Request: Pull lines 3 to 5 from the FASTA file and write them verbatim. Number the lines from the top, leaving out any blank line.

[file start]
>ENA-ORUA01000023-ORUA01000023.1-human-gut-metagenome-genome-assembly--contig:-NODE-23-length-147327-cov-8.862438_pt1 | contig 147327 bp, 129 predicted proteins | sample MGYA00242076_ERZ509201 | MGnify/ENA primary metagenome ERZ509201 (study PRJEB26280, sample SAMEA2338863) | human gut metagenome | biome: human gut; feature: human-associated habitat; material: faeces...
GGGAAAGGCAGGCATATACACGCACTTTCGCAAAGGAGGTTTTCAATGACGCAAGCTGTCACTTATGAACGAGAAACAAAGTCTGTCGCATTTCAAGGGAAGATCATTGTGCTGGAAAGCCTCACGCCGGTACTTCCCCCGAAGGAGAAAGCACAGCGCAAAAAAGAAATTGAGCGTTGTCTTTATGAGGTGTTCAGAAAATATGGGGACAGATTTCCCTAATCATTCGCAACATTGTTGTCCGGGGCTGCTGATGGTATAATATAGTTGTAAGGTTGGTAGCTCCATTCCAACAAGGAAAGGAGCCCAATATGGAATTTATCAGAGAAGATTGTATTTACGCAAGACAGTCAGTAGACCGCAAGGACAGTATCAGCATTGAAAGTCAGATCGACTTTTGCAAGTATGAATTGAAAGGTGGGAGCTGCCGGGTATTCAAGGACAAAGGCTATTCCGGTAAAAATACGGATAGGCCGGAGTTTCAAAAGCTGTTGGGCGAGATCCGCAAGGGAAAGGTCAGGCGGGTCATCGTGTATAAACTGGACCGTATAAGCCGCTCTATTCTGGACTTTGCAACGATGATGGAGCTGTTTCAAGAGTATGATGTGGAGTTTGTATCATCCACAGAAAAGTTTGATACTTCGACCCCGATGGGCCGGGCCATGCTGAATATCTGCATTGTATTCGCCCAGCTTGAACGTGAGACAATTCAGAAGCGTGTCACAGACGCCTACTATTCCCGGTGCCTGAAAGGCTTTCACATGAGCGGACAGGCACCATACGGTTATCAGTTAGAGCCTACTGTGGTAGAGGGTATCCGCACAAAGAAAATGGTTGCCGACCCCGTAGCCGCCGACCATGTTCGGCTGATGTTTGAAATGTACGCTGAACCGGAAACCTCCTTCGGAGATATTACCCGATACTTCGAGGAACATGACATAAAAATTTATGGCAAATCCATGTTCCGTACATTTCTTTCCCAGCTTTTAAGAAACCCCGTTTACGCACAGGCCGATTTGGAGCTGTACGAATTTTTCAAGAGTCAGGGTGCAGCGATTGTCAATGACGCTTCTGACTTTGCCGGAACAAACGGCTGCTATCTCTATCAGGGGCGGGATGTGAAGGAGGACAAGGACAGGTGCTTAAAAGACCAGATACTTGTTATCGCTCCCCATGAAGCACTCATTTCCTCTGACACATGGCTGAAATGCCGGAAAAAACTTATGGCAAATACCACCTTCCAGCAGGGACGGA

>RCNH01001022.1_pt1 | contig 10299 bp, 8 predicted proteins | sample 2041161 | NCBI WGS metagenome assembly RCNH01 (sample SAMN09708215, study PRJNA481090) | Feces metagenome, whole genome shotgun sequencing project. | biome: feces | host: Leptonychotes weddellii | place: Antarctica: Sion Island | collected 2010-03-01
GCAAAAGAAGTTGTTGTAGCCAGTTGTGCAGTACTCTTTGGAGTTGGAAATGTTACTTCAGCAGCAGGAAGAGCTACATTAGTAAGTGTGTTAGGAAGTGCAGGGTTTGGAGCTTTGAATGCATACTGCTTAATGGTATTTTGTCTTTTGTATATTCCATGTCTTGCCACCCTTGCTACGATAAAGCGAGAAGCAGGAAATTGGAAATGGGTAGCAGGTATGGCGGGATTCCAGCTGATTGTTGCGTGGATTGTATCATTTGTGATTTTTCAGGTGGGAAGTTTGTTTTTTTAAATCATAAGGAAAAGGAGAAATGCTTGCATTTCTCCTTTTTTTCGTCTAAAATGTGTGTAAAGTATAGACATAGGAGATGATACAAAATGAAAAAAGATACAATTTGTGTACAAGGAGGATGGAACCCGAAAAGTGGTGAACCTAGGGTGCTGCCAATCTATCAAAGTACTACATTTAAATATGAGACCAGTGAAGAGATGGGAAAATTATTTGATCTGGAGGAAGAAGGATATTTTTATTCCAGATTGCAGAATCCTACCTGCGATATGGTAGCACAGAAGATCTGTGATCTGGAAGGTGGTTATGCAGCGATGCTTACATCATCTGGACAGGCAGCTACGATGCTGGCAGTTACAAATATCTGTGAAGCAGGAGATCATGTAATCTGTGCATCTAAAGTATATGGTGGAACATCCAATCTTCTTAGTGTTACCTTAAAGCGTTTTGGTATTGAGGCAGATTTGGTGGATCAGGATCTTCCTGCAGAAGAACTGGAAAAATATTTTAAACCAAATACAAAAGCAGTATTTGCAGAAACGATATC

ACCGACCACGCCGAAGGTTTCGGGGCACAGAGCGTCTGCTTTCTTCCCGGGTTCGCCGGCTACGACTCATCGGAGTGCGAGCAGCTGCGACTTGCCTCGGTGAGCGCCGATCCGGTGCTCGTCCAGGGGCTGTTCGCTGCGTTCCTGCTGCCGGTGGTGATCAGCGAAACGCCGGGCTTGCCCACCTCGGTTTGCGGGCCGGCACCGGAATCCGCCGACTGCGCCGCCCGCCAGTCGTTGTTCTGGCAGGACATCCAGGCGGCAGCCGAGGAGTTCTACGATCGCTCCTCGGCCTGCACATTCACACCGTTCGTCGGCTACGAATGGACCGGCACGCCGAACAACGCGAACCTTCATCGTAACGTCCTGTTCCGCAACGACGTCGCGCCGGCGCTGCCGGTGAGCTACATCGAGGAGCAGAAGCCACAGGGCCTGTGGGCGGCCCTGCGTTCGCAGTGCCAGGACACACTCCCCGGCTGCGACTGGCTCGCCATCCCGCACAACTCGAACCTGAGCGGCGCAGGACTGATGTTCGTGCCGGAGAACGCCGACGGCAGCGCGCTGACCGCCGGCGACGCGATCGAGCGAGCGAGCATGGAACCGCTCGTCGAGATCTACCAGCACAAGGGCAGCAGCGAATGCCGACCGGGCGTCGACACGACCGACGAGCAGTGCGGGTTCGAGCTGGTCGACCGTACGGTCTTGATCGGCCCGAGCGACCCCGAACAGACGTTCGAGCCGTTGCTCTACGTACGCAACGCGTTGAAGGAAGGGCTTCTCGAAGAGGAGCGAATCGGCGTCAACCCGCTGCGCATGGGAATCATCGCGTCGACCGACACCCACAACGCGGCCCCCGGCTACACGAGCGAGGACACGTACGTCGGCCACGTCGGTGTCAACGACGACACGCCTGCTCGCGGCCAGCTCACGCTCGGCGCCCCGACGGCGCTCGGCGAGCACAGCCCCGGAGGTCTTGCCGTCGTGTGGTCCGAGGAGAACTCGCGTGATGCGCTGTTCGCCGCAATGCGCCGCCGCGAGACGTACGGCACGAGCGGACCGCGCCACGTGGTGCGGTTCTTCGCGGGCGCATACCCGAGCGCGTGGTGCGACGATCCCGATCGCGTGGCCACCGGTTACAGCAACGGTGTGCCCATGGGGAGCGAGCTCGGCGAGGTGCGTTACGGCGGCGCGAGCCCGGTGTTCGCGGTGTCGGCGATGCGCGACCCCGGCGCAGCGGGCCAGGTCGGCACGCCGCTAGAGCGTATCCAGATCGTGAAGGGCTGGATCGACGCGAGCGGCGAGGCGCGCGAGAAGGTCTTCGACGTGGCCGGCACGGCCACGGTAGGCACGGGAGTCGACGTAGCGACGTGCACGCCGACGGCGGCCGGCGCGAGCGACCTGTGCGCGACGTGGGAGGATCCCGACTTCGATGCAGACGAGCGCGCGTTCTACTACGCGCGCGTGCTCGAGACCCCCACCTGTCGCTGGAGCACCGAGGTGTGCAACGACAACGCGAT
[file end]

>RCNH01001022.1_pt1 | contig 10299 bp, 8 predicted proteins | sample 2041161 | NCBI WGS metagenome assembly RCNH01 (sample SAMN09708215, study PRJNA481090) | Feces metagenome, whole genome shotgun sequencing project. | biome: feces | host: Leptonychotes weddellii | place: Antarctica: Sion Island | collected 2010-03-01
GCAAAAGAAGTTGTTGTAGCCAGTTGTGCAGTACTCTTTGGAGTTGGAAATGTTACTTCAGCAGCAGGAAGAGCTACATTAGTAAGTGTGTTAGGAAGTGCAGGGTTTGGAGCTTTGAATGCATACTGCTTAATGGTATTTTGTCTTTTGTATATTCCATGTCTTGCCACCCTTGCTACGATAAAGCGAGAAGCAGGAAATTGGAAATGGGTAGCAGGTATGGCGGGATTCCAGCTGATTGTTGCGTGGATTGTATCATTTGTGATTTTTCAGGTGGGAAGTTTGTTTTTTTAAATCATAAGGAAAAGGAGAAATGCTTGCATTTCTCCTTTTTTTCGTCTAAAATGTGTGTAAAGTATAGACATAGGAGATGATACAAAATGAAAAAAGATACAATTTGTGTACAAGGAGGATGGAACCCGAAAAGTGGTGAACCTAGGGTGCTGCCAATCTATCAAAGTACTACATTTAAATATGAGACCAGTGAAGAGATGGGAAAATTATTTGATCTGGAGGAAGAAGGATATTTTTATTCCAGATTGCAGAATCCTACCTGCGATATGGTAGCACAGAAGATCTGTGATCTGGAAGGTGGTTATGCAGCGATGCTTACATCATCTGGACAGGCAGCTACGATGCTGGCAGTTACAAATATCTGTGAAGCAGGAGATCATGTAATCTGTGCATCTAAAGTATATGGTGGAACATCCAATCTTCTTAGTGTTACCTTAAAGCGTTTTGGTATTGAGGCAGATTTGGTGGATCAGGATCTTCCTGCAGAAGAACTGGAAAAATATTTTAAACCAAATACAAAAGCAGTATTTGCAGAAACGATATC

ACCGACCACGCCGAAGGTTTCGGGGCACAGAGCGTCTGCTTTCTTCCCGGGTTCGCCGGCTACGACTCATCGGAGTGCGAGCAGCTGCGACTTGCCTCGGTGAGCGCCGATCCGGTGCTCGTCCAGGGGCTGTTCGCTGCGTTCCTGCTGCCGGTGGTGATCAGCGAAACGCCGGGCTTGCCCACCTCGGTTTGCGGGCCGGCACCGGAATCCGCCGACTGCGCCGCCCGCCAGTCGTTGTTCTGGCAGGACATCCAGGCGGCAGCCGAGGAGTTCTACGATCGCTCCTCGGCCTGCACATTCACACCGTTCGTCGGCTACGAATGGACCGGCACGCCGAACAACGCGAACCTTCATCGTAACGTCCTGTTCCGCAACGACGTCGCGCCGGCGCTGCCGGTGAGCTACATCGAGGAGCAGAAGCCACAGGGCCTGTGGGCGGCCCTGCGTTCGCAGTGCCAGGACACACTCCCCGGCTGCGACTGGCTCGCCATCCCGCACAACTCGAACCTGAGCGGCGCAGGACTGATGTTCGTGCCGGAGAACGCCGACGGCAGCGCGCTGACCGCCGGCGACGCGATCGAGCGAGCGAGCATGGAACCGCTCGTCGAGATCTACCAGCACAAGGGCAGCAGCGAATGCCGACCGGGCGTCGACACGACCGACGAGCAGTGCGGGTTCGAGCTGGTCGACCGTACGGTCTTGATCGGCCCGAGCGACCCCGAACAGACGTTCGAGCCGTTGCTCTACGTACGCAACGCGTTGAAGGAAGGGCTTCTCGAAGAGGAGCGAATCGGCGTCAACCCGCTGCGCATGGGAATCATCGCGTCGACCGACACCCACAACGCGGCCCCCGGCTACACGAGCGAGGACACGTACGTCGGCCACGTCGGTGTCAACGACGACACGCCTGCTCGCGGCCAGCTCACGCTCGGCGCCCCGACGGCGCTCGGCGAGCACAGCCCCGGAGGTCTTGCCGTCGTGTGGTCCGAGGAGAACTCGCGTGATGCGCTGTTCGCCGCAATGCGCCGCCGCGAGACGTACGGCACGAGCGGACCGCGCCACGTGGTGCGGTTCTTCGCGGGCGCATACCCGAGCGCGTGGTGCGACGATCCCGATCGCGTGGCCACCGGTTACAGCAACGGTGTGCCCATGGGGAGCGAGCTCGGCGAGGTGCGTTACGGCGGCGCGAGCCCGGTGTTCGCGGTGTCGGCGATGCGCGACCCCGGCGCAGCGGGCCAGGTCGGCACGCCGCTAGAGCGTATCCAGATCGTGAAGGGCTGGATCGACGCGAGCGGCGAGGCGCGCGAGAAGGTCTTCGACGTGGCCGGCACGGCCACGGTAGGCACGGGAGTCGACGTAGCGACGTGCACGCCGACGGCGGCCGGCGCGAGCGACCTGTGCGCGACGTGGGAGGATCCCGACTTCGATGCAGACGAGCGCGCGTTCTACTACGCGCGCGTGCTCGAGACCCCCACCTGTCGCTGGAGCACCGAGGTGTGCAACGACAACGCGAT